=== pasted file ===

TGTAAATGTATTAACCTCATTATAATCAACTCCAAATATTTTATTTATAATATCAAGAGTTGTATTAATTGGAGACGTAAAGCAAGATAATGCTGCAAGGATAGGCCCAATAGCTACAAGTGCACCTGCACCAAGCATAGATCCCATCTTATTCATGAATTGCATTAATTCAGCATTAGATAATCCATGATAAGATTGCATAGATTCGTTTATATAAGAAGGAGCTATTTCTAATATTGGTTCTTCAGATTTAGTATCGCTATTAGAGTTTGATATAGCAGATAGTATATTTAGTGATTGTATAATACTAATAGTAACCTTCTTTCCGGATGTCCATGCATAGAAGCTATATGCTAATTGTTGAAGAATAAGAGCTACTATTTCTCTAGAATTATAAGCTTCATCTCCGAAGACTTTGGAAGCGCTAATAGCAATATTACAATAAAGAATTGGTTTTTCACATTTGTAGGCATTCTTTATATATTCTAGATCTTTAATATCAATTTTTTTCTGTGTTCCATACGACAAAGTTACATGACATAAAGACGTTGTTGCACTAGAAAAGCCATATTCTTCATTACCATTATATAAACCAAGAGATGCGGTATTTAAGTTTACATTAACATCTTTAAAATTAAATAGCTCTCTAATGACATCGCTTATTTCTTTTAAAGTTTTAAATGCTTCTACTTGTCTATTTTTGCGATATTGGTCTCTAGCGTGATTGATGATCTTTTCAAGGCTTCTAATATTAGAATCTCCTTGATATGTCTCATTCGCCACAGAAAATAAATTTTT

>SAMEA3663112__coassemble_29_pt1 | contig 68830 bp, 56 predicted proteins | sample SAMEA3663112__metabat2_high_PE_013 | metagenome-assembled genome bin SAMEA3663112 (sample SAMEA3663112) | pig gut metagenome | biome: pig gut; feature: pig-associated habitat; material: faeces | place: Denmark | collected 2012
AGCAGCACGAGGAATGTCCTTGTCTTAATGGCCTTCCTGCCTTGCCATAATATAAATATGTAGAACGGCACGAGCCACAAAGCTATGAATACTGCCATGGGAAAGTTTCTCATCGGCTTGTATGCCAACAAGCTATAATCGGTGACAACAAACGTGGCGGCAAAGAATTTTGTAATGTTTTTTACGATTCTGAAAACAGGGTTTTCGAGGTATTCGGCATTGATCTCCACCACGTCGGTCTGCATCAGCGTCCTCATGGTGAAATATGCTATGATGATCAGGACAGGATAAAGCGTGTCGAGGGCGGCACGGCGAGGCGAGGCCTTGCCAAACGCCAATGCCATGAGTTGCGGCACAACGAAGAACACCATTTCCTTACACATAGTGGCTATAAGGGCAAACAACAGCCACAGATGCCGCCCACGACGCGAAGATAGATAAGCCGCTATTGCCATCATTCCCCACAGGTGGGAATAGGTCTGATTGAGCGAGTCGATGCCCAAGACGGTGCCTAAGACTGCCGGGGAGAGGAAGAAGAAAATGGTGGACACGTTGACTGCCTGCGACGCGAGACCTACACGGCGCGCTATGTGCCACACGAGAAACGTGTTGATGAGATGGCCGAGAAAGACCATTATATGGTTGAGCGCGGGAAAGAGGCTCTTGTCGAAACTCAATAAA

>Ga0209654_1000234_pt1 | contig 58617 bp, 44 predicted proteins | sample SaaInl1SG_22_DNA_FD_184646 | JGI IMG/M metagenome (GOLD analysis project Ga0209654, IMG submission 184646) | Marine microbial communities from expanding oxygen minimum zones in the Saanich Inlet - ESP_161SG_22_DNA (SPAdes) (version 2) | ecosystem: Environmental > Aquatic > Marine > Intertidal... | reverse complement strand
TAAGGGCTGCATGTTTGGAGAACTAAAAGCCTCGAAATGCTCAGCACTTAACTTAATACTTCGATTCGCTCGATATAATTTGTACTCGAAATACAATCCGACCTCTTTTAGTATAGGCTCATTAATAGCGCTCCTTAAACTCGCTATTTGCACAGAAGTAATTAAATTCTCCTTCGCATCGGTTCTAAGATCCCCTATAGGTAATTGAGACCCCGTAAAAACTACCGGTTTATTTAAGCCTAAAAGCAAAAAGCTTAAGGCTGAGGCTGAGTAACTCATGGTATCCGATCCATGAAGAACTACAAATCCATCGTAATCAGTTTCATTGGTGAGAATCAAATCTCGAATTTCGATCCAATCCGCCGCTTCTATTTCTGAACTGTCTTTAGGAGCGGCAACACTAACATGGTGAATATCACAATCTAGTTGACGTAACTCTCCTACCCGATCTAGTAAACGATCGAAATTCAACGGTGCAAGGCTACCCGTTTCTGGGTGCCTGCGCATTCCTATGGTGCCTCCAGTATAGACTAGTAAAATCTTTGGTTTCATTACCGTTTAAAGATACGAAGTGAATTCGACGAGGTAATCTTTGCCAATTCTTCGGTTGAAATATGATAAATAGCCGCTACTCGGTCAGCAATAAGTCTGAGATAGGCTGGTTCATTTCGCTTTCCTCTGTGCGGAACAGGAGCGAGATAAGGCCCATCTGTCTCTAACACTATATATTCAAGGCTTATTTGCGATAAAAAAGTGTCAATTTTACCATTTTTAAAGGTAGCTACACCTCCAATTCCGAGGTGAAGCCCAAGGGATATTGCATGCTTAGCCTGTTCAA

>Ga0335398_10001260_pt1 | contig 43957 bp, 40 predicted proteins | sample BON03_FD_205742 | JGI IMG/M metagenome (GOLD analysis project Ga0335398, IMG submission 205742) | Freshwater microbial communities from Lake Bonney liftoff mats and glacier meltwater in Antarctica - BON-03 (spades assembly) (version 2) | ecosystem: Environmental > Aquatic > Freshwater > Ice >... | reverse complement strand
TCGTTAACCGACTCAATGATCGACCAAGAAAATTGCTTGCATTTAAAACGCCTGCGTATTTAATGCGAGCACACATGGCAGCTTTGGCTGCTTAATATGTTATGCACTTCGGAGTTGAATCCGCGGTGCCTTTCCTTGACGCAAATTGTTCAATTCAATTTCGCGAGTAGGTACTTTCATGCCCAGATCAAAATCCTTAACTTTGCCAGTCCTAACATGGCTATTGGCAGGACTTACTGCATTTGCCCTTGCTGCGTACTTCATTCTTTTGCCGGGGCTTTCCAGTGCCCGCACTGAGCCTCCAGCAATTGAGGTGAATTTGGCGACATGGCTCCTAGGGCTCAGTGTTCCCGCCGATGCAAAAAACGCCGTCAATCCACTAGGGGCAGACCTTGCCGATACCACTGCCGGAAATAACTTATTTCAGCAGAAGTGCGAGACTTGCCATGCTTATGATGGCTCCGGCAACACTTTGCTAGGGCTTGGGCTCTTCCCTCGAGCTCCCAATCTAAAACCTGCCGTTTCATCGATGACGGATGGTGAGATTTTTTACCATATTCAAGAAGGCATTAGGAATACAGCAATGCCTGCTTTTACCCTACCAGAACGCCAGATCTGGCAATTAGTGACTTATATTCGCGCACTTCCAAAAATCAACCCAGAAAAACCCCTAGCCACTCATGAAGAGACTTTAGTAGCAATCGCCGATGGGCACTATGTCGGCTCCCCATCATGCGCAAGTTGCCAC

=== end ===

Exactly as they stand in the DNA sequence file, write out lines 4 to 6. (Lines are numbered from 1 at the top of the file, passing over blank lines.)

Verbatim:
>Ga0209654_1000234_pt1 | contig 58617 bp, 44 predicted proteins | sample SaaInl1SG_22_DNA_FD_184646 | JGI IMG/M metagenome (GOLD analysis project Ga0209654, IMG submission 184646) | Marine microbial communities from expanding oxygen minimum zones in the Saanich Inlet - ESP_161SG_22_DNA (SPAdes) (version 2) | ecosystem: Environmental > Aquatic > Marine > Intertidal... | reverse complement strand
TAAGGGCTGCATGTTTGGAGAACTAAAAGCCTCGAAATGCTCAGCACTTAACTTAATACTTCGATTCGCTCGATATAATTTGTACTCGAAATACAATCCGACCTCTTTTAGTATAGGCTCATTAATAGCGCTCCTTAAACTCGCTATTTGCACAGAAGTAATTAAATTCTCCTTCGCATCGGTTCTAAGATCCCCTATAGGTAATTGAGACCCCGTAAAAACTACCGGTTTATTTAAGCCTAAAAGCAAAAAGCTTAAGGCTGAGGCTGAGTAACTCATGGTATCCGATCCATGAAGAACTACAAATCCATCGTAATCAGTTTCATTGGTGAGAATCAAATCTCGAATTTCGATCCAATCCGCCGCTTCTATTTCTGAACTGTCTTTAGGAGCGGCAACACTAACATGGTGAATATCACAATCTAGTTGACGTAACTCTCCTACCCGATCTAGTAAACGATCGAAATTCAACGGTGCAAGGCTACCCGTTTCTGGGTGCCTGCGCATTCCTATGGTGCCTCCAGTATAGACTAGTAAAATCTTTGGTTTCATTACCGTTTAAAGATACGAAGTGAATTCGACGAGGTAATCTTTGCCAATTCTTCGGTTGAAATATGATAAATAGCCGCTACTCGGTCAGCAATAAGTCTGAGATAGGCTGGTTCATTTCGCTTTCCTCTGTGCGGAACAGGAGCGAGATAAGGCCCATCTGTCTCTAACACTATATATTCAAGGCTTATTTGCGATAAAAAAGTGTCAATTTTACCATTTTTAAAGGTAGCTACACCTCCAATTCCGAGGTGAAGCCCAAGGGATATTGCATGCTTAGCCTGTTCAA

>Ga0335398_10001260_pt1 | contig 43957 bp, 40 predicted proteins | sample BON03_FD_205742 | JGI IMG/M metagenome (GOLD analysis project Ga0335398, IMG submission 205742) | Freshwater microbial communities from Lake Bonney liftoff mats and glacier meltwater in Antarctica - BON-03 (spades assembly) (version 2) | ecosystem: Environmental > Aquatic > Freshwater > Ice >... | reverse complement strand